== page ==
What Should We Call These Patch-Building Pedals?

There's a new kind of pedal out here, but you very well might have missed it, simply because there's no good name for the category.

Delay, dirt, reverb, modulation—these are broad terms that adequately capture a huge range of various individual effects. If your buddy asks to borrow your delay, you may need them to specify between your analog Carbon Copy or your do-it-all digital Timeline, but you broadly know what they're asking for.

Now, consider the Mod Devices Mod Dwarf.

With the Mod Dwarf, you can patch together a virtual pedalboard, so it's fair to call it a multi-effect akin to the Line 6 HX Effects, Boss GT-1000, or others. But the Dwarf also offers amp modeling, so it's probably more accurate to call it a multi-effect and amp modeler, like Line 6's larger Helix system, the Neural DSP Quad Cortex, or Fractal Audio's Axe series, even if you forego the amp modeling in favor of building elaborate effects chains instead.

But then there's the fact that you certainly don't need to use a guitar—the Mod Dwarf just as well works with synthesizers or other instruments—and in fact contains its own sound generators that can be played via a MIDI controller, sequenced via built-in MIDI sequencers, and patched into the rest of its effects and amps chains, making this "pedal" a self-contained instrument (or, really, instruments) all by itself.

What should we call a pedal that can do all of the above?

MOD Devices MOD Dwarf Smart Audio Processor
Mod Devices Mod Dwarf

In one of the best reviews of the Mod Dwarf soon after its release, YouTuber loopop said it was part of "a new category of pedals that don't just chain effects but also attempt to make your creative hardware setup dreams come true."

This new class includes machines like Mod Devices' earlier releases, the Mod Duo and Mod Duo X, as well as the Empress Effects Zoia and Poly Effects Beebo—all of which take on the form of a pedal but go well beyond a standard effects pedal's functions.

Empress calls its Zoia "basically a modular synthesizer in pedal form" because it offers the building block modules—LFOs, filters, envelope followers—that allow users to create standard effects like phasers, tremolos, reverbs, and more. For guitarists that just want to plug in and play, it does come with some "ready-made effects" pre-patched. But like the Mod Dwarf, there are also onboard oscillators, so it's a noise generator all its own too, with enough MIDI I/O and other connectivity to be used in plenty of guitar-less music-making rigs. Poly Effects similarly says that its Beebo "gives you the power of a modular synth in an easy to use touch screen format."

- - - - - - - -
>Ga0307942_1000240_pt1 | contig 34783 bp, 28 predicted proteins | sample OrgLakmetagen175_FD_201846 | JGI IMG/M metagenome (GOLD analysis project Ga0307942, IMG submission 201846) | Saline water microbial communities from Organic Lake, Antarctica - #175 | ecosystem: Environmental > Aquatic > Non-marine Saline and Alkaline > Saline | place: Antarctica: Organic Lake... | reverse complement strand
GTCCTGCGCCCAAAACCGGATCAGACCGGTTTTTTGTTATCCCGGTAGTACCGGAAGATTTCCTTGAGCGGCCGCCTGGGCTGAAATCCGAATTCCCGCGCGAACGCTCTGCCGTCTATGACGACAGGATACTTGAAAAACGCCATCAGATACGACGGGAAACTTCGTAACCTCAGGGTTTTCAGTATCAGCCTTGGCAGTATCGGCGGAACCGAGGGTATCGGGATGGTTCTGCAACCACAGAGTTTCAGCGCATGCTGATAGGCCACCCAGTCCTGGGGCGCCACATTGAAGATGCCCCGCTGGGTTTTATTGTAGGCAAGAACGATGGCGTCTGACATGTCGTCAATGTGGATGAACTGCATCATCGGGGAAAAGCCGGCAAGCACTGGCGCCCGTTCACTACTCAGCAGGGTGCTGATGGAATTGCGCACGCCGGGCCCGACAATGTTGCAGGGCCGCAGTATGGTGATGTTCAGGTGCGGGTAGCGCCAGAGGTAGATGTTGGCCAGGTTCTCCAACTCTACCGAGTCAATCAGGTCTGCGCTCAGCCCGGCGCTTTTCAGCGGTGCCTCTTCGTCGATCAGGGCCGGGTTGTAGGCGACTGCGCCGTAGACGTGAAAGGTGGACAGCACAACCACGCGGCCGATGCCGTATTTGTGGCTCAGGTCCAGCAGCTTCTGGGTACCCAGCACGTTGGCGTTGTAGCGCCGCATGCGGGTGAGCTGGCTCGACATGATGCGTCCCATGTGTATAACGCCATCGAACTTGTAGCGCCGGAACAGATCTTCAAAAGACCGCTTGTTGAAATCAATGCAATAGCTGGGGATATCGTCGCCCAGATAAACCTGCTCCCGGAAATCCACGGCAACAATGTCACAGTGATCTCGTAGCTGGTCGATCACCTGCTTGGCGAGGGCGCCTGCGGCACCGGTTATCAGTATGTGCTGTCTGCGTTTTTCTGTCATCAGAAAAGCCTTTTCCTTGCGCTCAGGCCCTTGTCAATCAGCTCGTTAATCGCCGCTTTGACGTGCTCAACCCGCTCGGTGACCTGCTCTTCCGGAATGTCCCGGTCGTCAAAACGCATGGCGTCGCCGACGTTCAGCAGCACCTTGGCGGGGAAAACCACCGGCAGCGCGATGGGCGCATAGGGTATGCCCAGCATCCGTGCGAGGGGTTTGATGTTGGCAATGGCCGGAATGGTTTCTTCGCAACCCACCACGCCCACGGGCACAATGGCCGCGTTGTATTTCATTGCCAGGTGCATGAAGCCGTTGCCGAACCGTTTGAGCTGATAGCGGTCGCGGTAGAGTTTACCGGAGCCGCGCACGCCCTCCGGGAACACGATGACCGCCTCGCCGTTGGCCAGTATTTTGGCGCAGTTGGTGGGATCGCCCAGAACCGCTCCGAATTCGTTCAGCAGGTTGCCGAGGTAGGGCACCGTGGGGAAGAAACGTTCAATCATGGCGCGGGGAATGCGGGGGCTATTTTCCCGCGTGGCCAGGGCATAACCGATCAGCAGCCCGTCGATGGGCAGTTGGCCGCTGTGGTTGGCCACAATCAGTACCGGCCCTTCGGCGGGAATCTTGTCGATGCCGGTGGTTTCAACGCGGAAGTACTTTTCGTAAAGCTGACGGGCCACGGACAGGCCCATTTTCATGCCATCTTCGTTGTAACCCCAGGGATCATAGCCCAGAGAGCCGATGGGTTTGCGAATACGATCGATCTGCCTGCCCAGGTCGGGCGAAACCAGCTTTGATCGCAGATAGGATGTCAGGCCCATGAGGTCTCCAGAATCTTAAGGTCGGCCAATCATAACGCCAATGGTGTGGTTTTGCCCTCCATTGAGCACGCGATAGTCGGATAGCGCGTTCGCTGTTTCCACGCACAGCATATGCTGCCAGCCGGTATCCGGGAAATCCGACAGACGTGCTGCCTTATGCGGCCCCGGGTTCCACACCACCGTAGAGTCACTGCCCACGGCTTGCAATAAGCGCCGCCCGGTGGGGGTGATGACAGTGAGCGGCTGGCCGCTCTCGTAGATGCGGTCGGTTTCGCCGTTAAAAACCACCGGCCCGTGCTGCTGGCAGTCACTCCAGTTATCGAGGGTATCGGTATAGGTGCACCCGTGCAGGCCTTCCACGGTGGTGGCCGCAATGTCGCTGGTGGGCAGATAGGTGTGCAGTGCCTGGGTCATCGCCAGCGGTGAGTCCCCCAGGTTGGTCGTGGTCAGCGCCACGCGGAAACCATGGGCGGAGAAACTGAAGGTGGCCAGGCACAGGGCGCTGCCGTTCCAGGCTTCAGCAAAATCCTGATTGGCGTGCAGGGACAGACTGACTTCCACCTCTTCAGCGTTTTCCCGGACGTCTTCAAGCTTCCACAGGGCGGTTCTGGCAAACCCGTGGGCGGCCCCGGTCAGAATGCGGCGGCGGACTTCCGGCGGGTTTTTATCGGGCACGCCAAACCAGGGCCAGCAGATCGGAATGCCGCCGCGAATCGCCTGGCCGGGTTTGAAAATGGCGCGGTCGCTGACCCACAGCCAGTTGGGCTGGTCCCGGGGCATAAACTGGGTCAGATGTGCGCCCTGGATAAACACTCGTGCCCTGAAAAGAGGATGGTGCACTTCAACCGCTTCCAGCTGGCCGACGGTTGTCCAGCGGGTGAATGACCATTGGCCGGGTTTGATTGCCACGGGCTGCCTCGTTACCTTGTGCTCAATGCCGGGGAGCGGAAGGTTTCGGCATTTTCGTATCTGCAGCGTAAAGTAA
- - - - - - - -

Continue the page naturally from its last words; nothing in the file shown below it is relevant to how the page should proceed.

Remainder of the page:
But maybe equating the patchability and tweakability of these pedals with modular synths muddies the waters. They're not synths alone, just as they're not multi-effects alone.

So, truly, what should we call these things? Don't these pedals deserve a succinct name that can, in a few words, capture the broad strokes of what they do? To get the ball rolling, maybe:

  • Pedal workstations?
  • Modular stompboxes?
  • Patchable pedal wonderlands?
  • Pantology circuits?
  • Jack-of-All-Tones?

The trick of course is to keep it short enough to be memorable yet broad enough to encompass the variations and peculiarities of the machines. Of our five suggestions, there's maybe one good one, so we'd love to hear from you.

Do you have an idea for a category name? Let us know. If you need some inspiration, see some examples of how music makers are using them below.

Loopop's Exploration of Mod Devices Mod Dwarf
Review: MOD DWARF can revolutionize your setup, if you let it
Red Means Recording w/ Mod Duo X
MOD Devices Mod Duo X - Generators
Benn Jordan w/ the Poly Beebo
Poly Digit and Bebo Pedals: Modular Multi-touch Mania
Knobs w/ Empress Zoia
Introducing: Zoia / Empress Effects
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